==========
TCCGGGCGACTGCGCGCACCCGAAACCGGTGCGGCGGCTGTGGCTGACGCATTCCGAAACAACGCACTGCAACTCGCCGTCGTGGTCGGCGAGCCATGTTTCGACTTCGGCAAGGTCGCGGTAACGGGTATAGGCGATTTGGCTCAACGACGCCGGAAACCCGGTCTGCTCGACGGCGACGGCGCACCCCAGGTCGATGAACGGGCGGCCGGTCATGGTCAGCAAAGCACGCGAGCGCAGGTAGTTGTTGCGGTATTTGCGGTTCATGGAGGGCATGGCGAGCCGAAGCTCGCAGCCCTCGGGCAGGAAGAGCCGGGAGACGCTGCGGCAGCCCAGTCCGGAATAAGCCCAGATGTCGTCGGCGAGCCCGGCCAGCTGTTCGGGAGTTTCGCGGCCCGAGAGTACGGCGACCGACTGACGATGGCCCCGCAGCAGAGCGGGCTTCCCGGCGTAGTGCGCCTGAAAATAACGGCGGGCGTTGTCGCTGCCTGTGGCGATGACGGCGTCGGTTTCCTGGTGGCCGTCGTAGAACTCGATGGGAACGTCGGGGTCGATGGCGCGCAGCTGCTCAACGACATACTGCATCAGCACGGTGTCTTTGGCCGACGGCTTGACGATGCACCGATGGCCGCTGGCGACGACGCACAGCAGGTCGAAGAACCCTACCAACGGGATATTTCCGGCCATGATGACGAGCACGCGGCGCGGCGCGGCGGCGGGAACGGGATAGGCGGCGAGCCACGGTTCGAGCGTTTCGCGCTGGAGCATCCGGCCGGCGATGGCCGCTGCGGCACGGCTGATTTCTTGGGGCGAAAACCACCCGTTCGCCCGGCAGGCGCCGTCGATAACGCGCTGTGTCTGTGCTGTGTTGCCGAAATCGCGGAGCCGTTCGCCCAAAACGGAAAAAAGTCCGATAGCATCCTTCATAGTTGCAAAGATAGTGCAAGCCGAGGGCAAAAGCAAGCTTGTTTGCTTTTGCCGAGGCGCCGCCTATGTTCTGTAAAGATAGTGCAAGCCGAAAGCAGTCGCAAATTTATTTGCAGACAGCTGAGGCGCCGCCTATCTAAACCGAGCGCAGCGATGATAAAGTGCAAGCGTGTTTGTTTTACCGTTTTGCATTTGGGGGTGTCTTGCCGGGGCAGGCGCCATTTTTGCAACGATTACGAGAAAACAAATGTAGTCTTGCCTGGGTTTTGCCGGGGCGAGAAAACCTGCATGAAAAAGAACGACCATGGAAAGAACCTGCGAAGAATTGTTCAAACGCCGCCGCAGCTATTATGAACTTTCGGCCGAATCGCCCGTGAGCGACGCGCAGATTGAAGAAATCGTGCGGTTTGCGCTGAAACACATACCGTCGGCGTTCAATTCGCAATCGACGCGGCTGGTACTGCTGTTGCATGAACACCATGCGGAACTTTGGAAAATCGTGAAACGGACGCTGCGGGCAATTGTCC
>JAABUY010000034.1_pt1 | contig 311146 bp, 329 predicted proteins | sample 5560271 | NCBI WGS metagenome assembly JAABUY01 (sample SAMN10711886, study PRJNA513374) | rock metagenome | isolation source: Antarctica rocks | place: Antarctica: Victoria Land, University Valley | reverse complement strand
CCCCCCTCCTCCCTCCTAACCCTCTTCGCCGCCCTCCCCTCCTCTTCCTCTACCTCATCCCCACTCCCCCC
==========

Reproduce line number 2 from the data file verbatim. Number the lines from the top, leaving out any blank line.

>JAABUY010000034.1_pt1 | contig 311146 bp, 329 predicted proteins | sample 5560271 | NCBI WGS metagenome assembly JAABUY01 (sample SAMN10711886, study PRJNA513374) | rock metagenome | isolation source: Antarctica rocks | place: Antarctica: Victoria Land, University Valley | reverse complement strand